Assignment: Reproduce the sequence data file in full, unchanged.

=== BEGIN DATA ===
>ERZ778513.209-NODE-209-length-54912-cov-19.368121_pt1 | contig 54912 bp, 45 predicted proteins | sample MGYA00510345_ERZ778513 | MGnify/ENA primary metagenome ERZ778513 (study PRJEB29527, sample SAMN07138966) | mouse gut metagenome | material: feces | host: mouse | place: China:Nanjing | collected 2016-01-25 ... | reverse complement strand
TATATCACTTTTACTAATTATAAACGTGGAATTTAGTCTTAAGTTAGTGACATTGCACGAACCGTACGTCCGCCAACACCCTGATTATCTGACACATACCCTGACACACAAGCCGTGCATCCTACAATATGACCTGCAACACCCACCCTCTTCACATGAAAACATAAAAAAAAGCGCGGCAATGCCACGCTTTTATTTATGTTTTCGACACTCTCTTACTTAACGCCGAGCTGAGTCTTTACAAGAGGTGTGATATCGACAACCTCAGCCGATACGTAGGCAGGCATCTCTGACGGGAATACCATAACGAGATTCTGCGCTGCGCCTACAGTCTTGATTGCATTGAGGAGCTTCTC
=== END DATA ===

>ERZ778513.209-NODE-209-length-54912-cov-19.368121_pt1 | contig 54912 bp, 45 predicted proteins | sample MGYA00510345_ERZ778513 | MGnify/ENA primary metagenome ERZ778513 (study PRJEB29527, sample SAMN07138966) | mouse gut metagenome | material: feces | host: mouse | place: China:Nanjing | collected 2016-01-25 ... | reverse complement strand
TATATCACTTTTACTAATTATAAACGTGGAATTTAGTCTTAAGTTAGTGACATTGCACGAACCGTACGTCCGCCAACACCCTGATTATCTGACACATACCCTGACACACAAGCCGTGCATCCTACAATATGACCTGCAACACCCACCCTCTTCACATGAAAACATAAAAAAAAGCGCGGCAATGCCACGCTTTTATTTATGTTTTCGACACTCTCTTACTTAACGCCGAGCTGAGTCTTTACAAGAGGTGTGATATCGACAACCTCAGCCGATACGTAGGCAGGCATCTCTGACGGGAATACCATAACGAGATTCTGCGCTGCGCCTACAGTCTTGATTGCATTGAGGAGCTTCTC